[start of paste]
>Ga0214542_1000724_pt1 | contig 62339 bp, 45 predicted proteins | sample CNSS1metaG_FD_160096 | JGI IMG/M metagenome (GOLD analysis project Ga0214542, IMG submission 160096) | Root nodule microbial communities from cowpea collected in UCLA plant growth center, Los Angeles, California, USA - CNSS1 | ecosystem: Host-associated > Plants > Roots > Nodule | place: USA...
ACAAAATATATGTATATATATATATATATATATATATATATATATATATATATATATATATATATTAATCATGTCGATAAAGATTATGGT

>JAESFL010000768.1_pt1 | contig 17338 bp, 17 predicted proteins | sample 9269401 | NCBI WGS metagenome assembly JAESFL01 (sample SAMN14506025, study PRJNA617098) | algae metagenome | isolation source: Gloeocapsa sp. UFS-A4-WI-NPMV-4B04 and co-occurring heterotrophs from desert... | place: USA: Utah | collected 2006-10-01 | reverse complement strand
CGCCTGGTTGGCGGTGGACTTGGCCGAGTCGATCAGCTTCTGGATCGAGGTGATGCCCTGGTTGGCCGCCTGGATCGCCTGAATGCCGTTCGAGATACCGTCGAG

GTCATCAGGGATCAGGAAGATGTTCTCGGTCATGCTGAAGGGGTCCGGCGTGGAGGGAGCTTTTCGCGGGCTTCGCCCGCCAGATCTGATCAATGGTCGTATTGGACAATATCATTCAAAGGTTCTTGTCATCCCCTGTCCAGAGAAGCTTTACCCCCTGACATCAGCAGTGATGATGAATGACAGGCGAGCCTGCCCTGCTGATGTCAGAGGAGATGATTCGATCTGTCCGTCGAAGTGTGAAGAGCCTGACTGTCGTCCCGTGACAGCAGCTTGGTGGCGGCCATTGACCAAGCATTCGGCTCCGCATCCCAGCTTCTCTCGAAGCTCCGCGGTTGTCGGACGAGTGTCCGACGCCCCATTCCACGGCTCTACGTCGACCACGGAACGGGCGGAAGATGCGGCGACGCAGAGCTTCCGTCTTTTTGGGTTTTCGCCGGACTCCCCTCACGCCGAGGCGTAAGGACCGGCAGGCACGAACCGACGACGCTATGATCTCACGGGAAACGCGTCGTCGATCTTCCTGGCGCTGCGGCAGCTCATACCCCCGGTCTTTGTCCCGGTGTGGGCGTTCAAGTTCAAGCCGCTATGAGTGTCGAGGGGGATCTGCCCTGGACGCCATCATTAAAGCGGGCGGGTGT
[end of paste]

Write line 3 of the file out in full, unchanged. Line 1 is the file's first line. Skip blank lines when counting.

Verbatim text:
>JAESFL010000768.1_pt1 | contig 17338 bp, 17 predicted proteins | sample 9269401 | NCBI WGS metagenome assembly JAESFL01 (sample SAMN14506025, study PRJNA617098) | algae metagenome | isolation source: Gloeocapsa sp. UFS-A4-WI-NPMV-4B04 and co-occurring heterotrophs from desert... | place: USA: Utah | collected 2006-10-01 | reverse complement strand